Speaking at The Economist magazine’s High-Growth Markets Summit in London last Friday, Goldman Sachs’ Jim O’Neill dropped something of a bombshell when told his influential audience “I don't acknowledge the S in Brics. South Africa is not of the same economic magnitude of the other Brics.” Oops. Of all people, he should know. By J BROOKS SPECTOR.
O’Neill is the financial giant’s Asset Management chairman. Was he somehow channeling Groucho Marx who had once famously said “I sent the club a wire stating, ‘Please accept my resignation. I don’t want to belong to any club that will accept me as a member’”. While O’Neill may not be alone in his judgment, his view may be a particularly influential one since he quite literally invented the term “Bric” in the first place, a decade ago, when he grouped Brazil, Russia, India and China together as large-population nations that were putting up some extraordinary economic growth statistics. Putting the “shiv” in just a bit further, O’Neill added, “There are lots of other growth economies that have more justification to be added to the Bric club than South Africa”.
The four nations soon ran with O’Neill’s concept and turned it into an organisation designed – at least in part – to promote the interests of rapidly developing countries in something of the same way as the G7 does for the developed economies. “Who would have ever dreamt that there would be a BRIC political club? It certainly isn’t something that I ever imagined,” O’Neill told CNN.
At the end of 2010, at the encouragement of China, the four nations invited South Africa to join their little club. Some observers argue this invitation to South Africa was something of a national ego stroking moment – China’s interest was much more to ensure a growing share of South Africa’s primary commodity exports to feed China’s rapidly growing industrialisation, rather than a recognition of South Africa’s actual economic heft.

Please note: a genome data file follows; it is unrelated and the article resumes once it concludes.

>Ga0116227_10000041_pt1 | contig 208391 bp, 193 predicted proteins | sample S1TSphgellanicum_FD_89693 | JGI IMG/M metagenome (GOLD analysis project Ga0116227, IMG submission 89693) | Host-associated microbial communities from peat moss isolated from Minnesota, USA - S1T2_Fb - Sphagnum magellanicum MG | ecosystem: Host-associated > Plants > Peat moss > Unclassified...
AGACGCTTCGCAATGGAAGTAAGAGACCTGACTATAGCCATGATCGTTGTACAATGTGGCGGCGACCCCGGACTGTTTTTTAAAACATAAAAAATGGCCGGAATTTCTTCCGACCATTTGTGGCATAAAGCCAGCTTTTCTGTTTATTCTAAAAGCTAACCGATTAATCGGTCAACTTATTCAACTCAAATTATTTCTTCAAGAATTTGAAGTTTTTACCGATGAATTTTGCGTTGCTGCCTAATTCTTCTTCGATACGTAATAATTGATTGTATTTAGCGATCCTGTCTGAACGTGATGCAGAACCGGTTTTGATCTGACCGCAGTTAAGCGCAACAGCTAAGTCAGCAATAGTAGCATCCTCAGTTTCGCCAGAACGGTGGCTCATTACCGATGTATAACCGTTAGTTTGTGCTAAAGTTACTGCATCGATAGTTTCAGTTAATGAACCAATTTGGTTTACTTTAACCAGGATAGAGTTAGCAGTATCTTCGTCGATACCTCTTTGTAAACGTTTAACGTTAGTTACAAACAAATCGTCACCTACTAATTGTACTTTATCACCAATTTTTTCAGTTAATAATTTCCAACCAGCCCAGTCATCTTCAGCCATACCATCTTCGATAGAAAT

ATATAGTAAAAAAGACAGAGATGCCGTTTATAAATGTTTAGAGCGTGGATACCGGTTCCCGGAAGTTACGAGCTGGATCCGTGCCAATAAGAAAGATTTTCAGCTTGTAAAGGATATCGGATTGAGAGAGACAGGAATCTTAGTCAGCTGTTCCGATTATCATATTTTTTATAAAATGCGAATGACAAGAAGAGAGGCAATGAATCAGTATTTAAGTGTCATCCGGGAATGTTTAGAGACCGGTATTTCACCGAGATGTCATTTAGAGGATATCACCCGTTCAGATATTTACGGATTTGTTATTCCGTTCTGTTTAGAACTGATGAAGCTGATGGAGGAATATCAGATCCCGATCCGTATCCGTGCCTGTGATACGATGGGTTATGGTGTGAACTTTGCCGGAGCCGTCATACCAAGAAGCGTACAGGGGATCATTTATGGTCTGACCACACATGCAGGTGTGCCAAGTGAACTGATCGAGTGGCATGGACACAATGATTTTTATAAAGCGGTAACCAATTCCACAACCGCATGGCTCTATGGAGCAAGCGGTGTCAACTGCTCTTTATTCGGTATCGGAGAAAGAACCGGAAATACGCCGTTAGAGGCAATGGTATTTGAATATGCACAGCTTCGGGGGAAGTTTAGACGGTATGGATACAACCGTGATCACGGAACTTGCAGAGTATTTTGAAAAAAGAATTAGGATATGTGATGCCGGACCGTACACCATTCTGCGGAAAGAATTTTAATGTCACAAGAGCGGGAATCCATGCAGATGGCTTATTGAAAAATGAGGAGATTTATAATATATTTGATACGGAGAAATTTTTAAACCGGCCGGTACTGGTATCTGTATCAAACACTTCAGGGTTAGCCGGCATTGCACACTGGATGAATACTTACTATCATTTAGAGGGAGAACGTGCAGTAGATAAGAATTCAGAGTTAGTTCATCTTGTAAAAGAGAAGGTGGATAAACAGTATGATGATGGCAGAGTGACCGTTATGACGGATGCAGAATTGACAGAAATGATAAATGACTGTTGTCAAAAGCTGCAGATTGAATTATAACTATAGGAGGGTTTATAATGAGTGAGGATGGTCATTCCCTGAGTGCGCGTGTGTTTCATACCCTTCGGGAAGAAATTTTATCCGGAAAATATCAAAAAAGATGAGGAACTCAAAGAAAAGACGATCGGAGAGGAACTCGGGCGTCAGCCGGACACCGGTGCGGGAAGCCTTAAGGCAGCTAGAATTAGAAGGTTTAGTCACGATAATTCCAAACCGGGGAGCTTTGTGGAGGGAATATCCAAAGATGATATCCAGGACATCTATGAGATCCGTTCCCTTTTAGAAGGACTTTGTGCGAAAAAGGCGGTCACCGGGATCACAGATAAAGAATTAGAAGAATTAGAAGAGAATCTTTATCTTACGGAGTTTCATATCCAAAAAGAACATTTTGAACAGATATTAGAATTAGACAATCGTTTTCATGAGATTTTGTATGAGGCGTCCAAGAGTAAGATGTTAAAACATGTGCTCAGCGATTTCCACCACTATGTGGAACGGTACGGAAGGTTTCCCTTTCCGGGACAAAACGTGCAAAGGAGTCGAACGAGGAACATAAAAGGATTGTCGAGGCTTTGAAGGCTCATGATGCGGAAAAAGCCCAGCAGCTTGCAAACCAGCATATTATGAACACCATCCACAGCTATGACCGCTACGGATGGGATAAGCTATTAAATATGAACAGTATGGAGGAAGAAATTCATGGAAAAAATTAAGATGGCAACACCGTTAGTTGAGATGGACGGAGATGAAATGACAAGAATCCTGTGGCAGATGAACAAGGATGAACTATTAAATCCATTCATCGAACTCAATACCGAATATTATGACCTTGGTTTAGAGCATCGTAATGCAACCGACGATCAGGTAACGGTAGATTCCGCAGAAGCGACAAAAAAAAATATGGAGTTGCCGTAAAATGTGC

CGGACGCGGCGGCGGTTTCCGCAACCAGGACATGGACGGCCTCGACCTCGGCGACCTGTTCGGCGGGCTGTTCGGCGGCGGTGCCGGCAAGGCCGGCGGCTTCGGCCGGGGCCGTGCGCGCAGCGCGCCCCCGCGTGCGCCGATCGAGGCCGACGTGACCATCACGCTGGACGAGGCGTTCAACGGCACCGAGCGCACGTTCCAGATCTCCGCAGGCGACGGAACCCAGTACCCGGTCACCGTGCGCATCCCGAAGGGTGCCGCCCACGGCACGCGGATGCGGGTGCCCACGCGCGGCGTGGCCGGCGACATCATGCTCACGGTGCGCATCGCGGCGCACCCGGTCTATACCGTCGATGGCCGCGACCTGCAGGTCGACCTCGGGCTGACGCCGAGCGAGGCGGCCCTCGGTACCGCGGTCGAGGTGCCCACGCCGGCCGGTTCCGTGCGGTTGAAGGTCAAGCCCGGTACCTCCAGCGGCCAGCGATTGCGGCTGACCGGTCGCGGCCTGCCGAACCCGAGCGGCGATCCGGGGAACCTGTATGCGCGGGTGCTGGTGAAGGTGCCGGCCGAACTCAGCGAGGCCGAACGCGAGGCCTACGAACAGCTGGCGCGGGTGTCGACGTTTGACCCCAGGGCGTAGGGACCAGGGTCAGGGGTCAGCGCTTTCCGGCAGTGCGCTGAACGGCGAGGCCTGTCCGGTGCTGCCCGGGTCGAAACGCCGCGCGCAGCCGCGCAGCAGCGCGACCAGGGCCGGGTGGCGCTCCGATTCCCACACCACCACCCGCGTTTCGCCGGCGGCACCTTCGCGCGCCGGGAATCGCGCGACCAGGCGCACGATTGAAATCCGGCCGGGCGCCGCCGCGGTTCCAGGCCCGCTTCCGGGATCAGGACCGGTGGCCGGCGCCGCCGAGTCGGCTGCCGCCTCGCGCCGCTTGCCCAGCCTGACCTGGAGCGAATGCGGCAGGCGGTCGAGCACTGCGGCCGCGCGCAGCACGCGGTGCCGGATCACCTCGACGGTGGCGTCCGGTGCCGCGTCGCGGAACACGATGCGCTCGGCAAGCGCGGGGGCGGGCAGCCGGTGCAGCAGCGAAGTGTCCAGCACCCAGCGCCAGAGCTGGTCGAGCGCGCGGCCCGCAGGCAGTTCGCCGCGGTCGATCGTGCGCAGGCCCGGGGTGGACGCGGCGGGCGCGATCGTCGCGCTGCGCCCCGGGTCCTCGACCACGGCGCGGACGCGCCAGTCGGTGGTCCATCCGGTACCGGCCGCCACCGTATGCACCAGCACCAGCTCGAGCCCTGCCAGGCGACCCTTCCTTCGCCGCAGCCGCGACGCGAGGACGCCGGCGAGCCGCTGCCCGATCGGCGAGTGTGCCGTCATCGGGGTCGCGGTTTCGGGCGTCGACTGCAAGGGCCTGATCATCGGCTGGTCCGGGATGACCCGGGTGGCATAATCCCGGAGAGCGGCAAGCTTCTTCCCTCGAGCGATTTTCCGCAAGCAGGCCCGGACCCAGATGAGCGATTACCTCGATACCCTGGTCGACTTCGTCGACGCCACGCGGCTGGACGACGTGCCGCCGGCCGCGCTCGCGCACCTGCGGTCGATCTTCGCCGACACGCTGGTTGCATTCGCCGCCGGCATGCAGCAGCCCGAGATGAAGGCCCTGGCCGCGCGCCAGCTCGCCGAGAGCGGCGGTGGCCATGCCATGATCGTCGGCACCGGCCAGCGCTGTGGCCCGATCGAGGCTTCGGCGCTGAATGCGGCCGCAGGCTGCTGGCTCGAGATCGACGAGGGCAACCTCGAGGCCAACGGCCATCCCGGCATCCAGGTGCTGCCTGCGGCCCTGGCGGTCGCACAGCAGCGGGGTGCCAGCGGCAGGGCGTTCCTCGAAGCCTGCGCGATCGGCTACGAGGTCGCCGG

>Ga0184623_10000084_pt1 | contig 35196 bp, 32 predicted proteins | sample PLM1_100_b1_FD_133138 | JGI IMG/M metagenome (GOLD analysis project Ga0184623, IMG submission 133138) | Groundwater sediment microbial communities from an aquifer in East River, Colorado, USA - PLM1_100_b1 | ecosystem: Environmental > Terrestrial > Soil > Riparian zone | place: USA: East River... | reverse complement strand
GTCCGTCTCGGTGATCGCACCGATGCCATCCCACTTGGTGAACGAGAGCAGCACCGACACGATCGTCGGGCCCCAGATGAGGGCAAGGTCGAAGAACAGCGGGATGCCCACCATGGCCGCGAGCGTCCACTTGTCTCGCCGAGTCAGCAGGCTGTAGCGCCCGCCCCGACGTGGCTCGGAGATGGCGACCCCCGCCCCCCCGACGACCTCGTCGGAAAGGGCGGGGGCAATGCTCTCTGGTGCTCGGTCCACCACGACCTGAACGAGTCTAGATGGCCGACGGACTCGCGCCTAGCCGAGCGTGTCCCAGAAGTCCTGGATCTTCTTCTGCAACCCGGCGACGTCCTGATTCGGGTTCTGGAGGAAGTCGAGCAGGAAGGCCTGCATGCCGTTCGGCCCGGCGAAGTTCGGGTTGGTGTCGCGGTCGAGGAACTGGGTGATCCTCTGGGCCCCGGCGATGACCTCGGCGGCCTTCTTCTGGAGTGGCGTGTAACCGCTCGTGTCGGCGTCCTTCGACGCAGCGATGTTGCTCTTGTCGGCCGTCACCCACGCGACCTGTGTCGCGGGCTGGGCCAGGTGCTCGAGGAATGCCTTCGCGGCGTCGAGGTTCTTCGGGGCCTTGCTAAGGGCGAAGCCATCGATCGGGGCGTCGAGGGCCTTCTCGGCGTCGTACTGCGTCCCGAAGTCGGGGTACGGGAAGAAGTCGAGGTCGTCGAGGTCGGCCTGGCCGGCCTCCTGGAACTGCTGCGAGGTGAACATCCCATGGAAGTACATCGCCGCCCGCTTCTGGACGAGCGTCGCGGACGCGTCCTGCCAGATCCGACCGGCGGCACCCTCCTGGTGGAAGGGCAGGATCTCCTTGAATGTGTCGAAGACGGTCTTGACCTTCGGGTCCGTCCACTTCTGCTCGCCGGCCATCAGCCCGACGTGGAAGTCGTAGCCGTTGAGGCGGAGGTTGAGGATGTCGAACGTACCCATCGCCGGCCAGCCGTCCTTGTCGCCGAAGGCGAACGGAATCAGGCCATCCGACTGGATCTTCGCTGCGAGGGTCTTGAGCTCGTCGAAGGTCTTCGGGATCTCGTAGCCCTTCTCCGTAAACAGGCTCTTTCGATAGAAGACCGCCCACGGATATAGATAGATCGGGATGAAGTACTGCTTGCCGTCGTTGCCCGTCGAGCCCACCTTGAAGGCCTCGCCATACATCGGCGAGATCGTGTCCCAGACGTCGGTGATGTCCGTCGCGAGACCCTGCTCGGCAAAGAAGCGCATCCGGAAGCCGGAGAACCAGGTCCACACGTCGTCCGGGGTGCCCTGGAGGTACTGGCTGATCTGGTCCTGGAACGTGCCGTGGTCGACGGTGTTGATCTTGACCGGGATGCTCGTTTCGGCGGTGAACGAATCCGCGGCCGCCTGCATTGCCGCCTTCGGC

O’Neill notes “news of the formal invitation, which came after persistent lobbying by the South African government, has left some economists puzzled. It is nowhere near constituting a Bric [nation], and without staggering productivity improvements… it is never going to get there.” In 2010, South Africa’s economy expanded significantly less than the other Brics nations. South Africa’s growth was 2.8%, while China reached 10.4%, Brazil 7.5% and Russia hit 4%.
In December 2010, after the Bric group had invited South Africa to join, SA’s international relations and cooperation minister Maite Nkoana-Mashabane had said that “The rationale for South Africa’s approach was in consideration of a matter of crucial importance to Bric’s member states – namely the role of emerging economies in advancing the restructuring of the global political, economic and financial architecture into one that is more equitable, balanced and rests on the important pillar of multilateralism.”
However O’Neill observed “South Africa has played on the notion that because they do have developed markets and Western governing standards in some areas they’ve said ‘look, we are the gateway to the rest of Africa’.” Although he agreed Nkoana-Mashabane’s argument had a point, he added that he wondered how the rest of Africa rationalised this development. “What intrigues me is whether other big African countries accept that and I doubt that Nigeria is going to be very happy about that. In the context of the continent, Nigeria is the place that really matters,” said O’Neill.
By contrast, O’Neill says that within the “next eleven” group, now called the Civets, there actually are four countries that realistically could join the Bric block. O’Neill added, “Korea, Turkey, Indonesia, and Mexico are big enough to stand on their own feet and are increasingly similar economies to the so-called advanced ones of the four Brics.”
O’Neill cautioned further that simply “being part of the Bric political club doesn’t guarantee that you are going to be regarded as a Bric economically.” Specifically with regard to South Africa’s membership in the group, “At this particular point in time, just because South Africa has been accepted into that club doesn’t change the way that I’ll think about it in terms of how we focus on what constitutes a Bric or not and whether it affects others in terms of investment flows.”
Given these unvarnished views, one has to at least wonder how easily O’Neill will ever get a visa to visit South Africa – ever again. DM
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